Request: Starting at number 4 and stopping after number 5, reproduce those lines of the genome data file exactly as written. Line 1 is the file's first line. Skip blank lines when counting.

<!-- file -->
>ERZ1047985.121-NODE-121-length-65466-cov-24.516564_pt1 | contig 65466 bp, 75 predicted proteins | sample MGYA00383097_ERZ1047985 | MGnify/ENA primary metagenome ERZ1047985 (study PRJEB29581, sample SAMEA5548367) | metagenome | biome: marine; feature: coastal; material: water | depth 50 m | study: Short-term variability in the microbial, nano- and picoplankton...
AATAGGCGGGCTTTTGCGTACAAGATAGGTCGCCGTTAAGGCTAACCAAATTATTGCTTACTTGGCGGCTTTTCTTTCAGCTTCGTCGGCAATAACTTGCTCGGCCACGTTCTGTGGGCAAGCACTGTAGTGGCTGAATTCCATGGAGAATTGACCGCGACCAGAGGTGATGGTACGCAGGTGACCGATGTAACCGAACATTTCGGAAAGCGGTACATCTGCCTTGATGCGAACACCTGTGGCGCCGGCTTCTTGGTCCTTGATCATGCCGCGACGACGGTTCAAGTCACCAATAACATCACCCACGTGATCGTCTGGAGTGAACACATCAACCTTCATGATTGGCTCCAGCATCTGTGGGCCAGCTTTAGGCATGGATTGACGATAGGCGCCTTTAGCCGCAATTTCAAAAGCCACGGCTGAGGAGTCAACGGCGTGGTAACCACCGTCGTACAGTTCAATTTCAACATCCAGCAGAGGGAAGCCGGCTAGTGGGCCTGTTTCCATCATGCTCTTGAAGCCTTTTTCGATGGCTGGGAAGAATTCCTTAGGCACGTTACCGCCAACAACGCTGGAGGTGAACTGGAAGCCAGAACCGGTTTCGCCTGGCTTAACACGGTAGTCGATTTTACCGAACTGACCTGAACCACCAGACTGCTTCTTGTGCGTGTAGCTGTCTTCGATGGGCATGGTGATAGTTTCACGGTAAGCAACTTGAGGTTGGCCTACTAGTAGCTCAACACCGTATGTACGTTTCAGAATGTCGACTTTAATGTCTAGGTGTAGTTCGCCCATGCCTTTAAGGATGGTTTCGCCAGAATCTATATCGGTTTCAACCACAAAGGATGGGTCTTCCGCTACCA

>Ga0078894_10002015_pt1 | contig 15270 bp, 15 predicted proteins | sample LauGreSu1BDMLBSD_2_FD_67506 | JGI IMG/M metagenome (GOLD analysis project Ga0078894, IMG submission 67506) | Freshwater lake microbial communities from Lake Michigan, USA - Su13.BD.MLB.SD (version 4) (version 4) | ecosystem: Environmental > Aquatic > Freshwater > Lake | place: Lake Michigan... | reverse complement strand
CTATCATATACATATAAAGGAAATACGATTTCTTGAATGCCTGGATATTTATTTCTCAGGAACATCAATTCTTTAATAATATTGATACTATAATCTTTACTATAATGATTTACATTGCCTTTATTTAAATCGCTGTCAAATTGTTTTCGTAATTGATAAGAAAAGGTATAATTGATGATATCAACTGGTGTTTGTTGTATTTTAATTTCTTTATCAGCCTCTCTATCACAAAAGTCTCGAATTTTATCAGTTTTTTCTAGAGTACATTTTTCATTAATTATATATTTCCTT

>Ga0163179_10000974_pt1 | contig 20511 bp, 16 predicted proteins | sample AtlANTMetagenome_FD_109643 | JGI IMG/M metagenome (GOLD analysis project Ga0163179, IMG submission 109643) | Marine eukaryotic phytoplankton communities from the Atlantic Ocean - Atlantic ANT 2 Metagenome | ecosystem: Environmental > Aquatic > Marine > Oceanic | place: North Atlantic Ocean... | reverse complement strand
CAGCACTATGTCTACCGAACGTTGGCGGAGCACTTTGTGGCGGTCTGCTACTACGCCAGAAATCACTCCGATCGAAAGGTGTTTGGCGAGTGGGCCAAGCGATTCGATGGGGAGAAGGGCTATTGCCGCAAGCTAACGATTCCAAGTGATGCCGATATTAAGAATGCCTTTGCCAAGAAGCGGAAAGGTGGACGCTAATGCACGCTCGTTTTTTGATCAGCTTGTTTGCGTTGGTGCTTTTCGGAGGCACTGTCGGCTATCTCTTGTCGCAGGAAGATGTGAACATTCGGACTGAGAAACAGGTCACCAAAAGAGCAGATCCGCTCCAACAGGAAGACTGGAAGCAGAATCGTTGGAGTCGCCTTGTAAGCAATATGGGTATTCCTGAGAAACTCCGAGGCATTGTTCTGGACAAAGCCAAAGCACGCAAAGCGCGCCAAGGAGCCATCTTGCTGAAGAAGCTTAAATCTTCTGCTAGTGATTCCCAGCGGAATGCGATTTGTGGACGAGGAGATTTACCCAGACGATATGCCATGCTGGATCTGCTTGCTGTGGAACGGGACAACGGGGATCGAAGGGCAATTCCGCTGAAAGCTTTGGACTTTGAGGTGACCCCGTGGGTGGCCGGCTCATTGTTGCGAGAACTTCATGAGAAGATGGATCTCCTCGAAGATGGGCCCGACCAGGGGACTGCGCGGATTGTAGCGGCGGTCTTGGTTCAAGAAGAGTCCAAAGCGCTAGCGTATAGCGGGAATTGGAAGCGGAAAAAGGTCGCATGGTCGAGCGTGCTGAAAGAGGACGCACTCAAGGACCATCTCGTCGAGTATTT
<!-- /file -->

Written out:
CTATCATATACATATAAAGGAAATACGATTTCTTGAATGCCTGGATATTTATTTCTCAGGAACATCAATTCTTTAATAATATTGATACTATAATCTTTACTATAATGATTTACATTGCCTTTATTTAAATCGCTGTCAAATTGTTTTCGTAATTGATAAGAAAAGGTATAATTGATGATATCAACTGGTGTTTGTTGTATTTTAATTTCTTTATCAGCCTCTCTATCACAAAAGTCTCGAATTTTATCAGTTTTTTCTAGAGTACATTTTTCATTAATTATATATTTCCTT

>Ga0163179_10000974_pt1 | contig 20511 bp, 16 predicted proteins | sample AtlANTMetagenome_FD_109643 | JGI IMG/M metagenome (GOLD analysis project Ga0163179, IMG submission 109643) | Marine eukaryotic phytoplankton communities from the Atlantic Ocean - Atlantic ANT 2 Metagenome | ecosystem: Environmental > Aquatic > Marine > Oceanic | place: North Atlantic Ocean... | reverse complement strand